Or is this referring to a training or diet cycle?

I'm fairly certain he means half year straight on gear. I read another post of his where he stated that his gains appear a lot more permanent with longer cycles.
 

Silencer

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Jun 5, 2002
Messages
198
Half year cycle? Do you actually mean half a year straight on gear?

Or is this referring to a training or diet cycle?

Dad -- yes, I meant a 6-month gear cycle.

Cecray and BigJB -- the "on" and "off" separate logbooks idea is a good one. Thanks for the idea.

NYMuscle -- typically when I come off, in the past I've simply continued my workout, but almost in reverse "beat the logbook" fashion as my strength faded: for example, if I got up to incline bench of 3x6x275 (obviously a non-DC program), then I would keep pressing that weight until my strength dropped to the point a few weeks later where I could only get 2 or 3 reps on the last set, at which point I'd drop 10 pounds to 265. Then 255 if necessary. And so on. I would try to keep the weights as heavy as my strength could handle at that point. After a while, I'll switch up programs entirely, doing HST or just swapping out all exercises. The next time I'd get on gear, I'd switch programs again and aim to go past my prior peaks, say 295 or 305 on inclines by the end.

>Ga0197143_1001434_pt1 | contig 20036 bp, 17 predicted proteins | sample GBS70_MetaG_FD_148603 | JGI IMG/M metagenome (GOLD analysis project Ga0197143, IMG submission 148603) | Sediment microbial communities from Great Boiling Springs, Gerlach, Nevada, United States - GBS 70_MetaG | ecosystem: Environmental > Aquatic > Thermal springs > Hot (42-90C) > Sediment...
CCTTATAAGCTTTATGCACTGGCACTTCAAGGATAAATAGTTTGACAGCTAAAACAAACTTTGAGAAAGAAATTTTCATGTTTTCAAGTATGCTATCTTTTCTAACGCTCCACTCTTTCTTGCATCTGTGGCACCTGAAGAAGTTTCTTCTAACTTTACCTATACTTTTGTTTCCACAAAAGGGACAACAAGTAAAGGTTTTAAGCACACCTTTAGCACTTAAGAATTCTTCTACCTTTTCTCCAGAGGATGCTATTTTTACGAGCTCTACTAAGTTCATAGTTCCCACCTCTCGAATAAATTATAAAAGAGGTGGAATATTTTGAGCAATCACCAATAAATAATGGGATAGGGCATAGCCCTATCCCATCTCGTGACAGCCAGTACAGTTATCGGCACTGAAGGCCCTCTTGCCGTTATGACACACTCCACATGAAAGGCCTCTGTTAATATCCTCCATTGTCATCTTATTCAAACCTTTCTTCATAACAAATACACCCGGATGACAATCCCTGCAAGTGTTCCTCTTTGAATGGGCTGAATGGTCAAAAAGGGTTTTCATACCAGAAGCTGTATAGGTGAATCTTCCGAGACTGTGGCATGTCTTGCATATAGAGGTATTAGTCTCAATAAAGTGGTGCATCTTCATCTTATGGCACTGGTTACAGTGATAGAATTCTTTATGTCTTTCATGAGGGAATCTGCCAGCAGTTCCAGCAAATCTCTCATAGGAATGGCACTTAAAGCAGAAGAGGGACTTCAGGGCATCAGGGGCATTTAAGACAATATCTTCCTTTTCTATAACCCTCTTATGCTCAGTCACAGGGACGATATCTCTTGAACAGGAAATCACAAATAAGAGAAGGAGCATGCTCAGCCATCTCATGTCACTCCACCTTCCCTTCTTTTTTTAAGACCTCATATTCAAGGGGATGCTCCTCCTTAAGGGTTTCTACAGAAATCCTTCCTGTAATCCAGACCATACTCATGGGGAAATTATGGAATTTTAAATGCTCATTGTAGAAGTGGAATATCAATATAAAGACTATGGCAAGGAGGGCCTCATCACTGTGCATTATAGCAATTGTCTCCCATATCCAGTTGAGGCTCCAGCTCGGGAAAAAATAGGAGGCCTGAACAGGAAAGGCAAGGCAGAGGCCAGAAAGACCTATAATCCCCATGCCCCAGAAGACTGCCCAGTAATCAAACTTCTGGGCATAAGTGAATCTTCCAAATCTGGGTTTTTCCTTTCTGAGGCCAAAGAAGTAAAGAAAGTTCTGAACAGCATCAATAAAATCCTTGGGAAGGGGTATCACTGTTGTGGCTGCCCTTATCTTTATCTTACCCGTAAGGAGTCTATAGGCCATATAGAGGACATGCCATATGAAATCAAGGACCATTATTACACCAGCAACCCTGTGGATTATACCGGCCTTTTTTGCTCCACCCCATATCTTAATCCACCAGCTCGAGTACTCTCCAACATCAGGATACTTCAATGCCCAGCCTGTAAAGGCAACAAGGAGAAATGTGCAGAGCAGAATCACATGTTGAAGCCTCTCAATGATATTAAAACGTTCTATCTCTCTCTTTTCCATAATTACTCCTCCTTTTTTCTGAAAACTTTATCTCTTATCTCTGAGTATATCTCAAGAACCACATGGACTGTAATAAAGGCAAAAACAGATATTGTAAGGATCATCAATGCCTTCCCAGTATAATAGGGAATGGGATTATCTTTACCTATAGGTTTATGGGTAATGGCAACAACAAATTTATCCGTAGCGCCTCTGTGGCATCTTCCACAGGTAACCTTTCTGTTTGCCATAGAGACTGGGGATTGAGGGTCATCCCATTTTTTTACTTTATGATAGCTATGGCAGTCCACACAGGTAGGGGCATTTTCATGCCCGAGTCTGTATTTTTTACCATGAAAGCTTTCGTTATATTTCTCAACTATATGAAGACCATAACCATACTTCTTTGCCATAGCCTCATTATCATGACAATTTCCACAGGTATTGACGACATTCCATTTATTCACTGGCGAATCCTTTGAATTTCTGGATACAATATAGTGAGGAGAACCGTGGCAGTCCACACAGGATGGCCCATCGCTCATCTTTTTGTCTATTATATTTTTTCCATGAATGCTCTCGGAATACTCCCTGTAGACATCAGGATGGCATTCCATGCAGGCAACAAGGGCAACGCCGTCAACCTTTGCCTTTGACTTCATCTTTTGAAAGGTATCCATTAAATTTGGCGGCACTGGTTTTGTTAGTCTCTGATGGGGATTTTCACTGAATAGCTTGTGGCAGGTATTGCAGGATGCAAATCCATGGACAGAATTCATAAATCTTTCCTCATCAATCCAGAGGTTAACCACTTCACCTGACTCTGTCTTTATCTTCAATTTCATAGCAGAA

warrenpeace

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Jun 4, 2010
Messages
648
Why not treat coming "off" as a new blast where you reset your weights and ease back into things? At least with DC training, after a two week cruise you aren't going to jump in and start R/P the exact weight/reps you peaked at in week 8 of your last blast. You'll get over-trained in a hurry if you do, not to mention the risk of injury, muscle tears etc.

Lower the weights and increase the rep range for the first few weeks back while continually striving to beat your new numbers in the logbook, and you'll probably find you get back up or close to your previous blast PRs in due time.